A study by the University of Helsinki spanning several decades has discovered a significant link between smoking and subarachnoid haemorrhage, a fatal kind of stroke.
While many previous studies have suggested that smoking posed an elevated risk, none of them were able to draw a direct line between smoking and subarachnoid haemorrhage.
“Our findings confirm, for the first time, previous suspicions of an actual causal relation between smoking and fatal brain haemorrhage,” Helsinki University doctoral student and researcher Ilari Rautalin said in a statement.
To reach this conclusion, the researchers, including a neurosurgeon and a professor of genetic epidemiology, studied health data for over 16,000 twins from the Finnish Twin Cohort, a national database of twins who were tracked for over four decades between 1976 and 2018.
Twins share either all or half their genes (identical vs. fraternal), so they are valuable for studies designed to evaluate the role of genetics versus environmental factors in disease development.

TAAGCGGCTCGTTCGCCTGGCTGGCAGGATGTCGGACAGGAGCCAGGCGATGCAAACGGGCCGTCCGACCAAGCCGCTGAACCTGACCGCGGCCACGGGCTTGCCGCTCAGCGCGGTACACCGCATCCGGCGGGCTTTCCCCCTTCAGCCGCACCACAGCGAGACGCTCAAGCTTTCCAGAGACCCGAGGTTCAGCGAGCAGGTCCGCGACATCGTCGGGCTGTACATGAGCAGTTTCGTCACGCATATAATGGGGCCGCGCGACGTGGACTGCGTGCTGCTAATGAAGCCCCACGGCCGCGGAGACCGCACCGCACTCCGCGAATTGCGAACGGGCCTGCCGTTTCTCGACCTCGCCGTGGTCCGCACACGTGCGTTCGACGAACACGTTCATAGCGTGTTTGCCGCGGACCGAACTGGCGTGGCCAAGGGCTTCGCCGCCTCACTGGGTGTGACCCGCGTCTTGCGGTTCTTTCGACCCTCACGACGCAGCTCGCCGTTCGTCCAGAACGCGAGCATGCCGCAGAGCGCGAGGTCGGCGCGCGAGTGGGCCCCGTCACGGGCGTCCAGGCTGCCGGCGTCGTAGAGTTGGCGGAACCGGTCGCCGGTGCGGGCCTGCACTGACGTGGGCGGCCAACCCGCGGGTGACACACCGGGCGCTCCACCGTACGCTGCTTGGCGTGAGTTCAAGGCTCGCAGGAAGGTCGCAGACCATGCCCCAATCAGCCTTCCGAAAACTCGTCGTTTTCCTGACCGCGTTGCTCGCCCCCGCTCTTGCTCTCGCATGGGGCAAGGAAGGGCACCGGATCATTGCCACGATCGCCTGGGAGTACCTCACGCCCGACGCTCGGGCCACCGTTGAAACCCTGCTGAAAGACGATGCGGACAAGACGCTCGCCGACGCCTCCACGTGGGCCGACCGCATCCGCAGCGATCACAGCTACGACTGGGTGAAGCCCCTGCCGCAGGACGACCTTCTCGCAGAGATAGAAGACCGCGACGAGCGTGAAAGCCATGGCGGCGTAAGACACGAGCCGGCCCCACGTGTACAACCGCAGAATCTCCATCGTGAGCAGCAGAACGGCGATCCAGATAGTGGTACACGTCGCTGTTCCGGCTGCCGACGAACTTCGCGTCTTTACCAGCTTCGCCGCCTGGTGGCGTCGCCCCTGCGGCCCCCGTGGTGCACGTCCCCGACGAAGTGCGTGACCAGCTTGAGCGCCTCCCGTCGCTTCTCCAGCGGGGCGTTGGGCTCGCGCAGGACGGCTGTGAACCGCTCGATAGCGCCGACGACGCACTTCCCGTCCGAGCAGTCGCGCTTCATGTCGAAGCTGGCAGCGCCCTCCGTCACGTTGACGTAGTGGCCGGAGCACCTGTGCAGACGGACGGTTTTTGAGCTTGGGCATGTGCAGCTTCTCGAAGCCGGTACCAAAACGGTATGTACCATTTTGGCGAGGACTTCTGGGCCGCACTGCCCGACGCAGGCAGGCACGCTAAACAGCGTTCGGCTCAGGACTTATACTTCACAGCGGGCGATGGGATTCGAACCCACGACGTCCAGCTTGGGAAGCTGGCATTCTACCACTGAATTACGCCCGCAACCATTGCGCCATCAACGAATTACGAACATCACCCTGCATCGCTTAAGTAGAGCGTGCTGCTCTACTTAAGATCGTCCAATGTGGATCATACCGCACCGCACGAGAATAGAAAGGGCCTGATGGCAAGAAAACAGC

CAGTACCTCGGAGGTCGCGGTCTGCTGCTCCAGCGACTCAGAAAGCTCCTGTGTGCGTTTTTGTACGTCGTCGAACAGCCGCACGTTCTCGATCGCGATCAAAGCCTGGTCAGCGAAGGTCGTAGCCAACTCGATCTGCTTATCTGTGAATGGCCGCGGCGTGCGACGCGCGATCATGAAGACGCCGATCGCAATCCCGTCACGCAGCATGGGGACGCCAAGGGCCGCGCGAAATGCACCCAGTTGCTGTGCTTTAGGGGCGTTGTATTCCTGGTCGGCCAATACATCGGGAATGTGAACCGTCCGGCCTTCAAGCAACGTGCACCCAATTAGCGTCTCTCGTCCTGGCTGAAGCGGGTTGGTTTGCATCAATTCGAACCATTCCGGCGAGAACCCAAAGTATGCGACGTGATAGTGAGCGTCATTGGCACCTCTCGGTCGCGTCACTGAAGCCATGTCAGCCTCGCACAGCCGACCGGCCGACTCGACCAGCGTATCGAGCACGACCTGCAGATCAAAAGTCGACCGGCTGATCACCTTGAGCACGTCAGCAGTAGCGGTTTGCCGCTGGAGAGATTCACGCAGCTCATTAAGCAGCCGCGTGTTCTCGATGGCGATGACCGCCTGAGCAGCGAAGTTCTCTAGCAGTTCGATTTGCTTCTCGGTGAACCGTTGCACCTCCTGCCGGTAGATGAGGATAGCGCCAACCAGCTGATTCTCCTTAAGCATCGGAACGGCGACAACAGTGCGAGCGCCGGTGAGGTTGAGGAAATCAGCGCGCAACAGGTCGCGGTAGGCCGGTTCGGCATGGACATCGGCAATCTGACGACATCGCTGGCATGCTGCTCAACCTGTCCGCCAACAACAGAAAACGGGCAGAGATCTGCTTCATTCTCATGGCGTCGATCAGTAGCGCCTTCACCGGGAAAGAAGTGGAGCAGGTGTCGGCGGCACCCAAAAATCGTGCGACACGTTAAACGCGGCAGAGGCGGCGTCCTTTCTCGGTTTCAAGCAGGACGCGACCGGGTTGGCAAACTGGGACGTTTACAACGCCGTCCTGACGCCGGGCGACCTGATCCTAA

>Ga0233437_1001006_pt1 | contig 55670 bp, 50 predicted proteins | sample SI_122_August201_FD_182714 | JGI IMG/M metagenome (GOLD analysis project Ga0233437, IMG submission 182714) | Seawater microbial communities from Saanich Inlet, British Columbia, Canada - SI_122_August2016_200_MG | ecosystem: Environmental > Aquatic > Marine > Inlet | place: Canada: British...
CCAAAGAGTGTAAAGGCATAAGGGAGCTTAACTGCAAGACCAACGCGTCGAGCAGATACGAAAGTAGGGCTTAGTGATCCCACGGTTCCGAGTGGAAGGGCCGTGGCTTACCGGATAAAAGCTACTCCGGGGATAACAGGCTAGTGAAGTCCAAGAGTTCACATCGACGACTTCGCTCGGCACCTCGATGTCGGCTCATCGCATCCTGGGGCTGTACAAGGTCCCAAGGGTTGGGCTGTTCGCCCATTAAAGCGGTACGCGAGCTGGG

The study focused on cases when only the smoking twin developed a subarachnoid haemorrhage, which is a life-threatening type of stroke caused by bleeding in the space around the brain, trying to pinpoint the key factors. During the nearly 870,000 person-years of follow-up, the researchers looked not only at smoking habits, but also at data such as high blood pressure, physical activity, body mass index, education and alcohol use, and concluded that smoking was the single most important environmental factor in both men and women.
A 2010 study of nearly 80,000 twins from Denmark, Finland and Sweden suggested that subarachnoid bleeding had more to do with external risk factors and very little with genetic influence. The Finnish study is a step forward in drawing a concrete link to smoking.
Rautalin described the finding as “historic” and “extremely important”. The research team therefore emphasised the importance of quitting smoking or avoiding it altogether to reduce the risk of fatal cerebral haemorrhage.
Spontaneous subarachnoid haemorrhage occurs in about one out of every 10,000 people per year, affecting women more than men and comprising about 5 percent of all strokes. While it tends to become common with age, about 50% of people affected are under 55 years old.
Although stroke treatment has developed over the years, subarachnoid bleeding is still one of the most deadly conditions out there. Half of patients who develop it die within the first few months of an incident.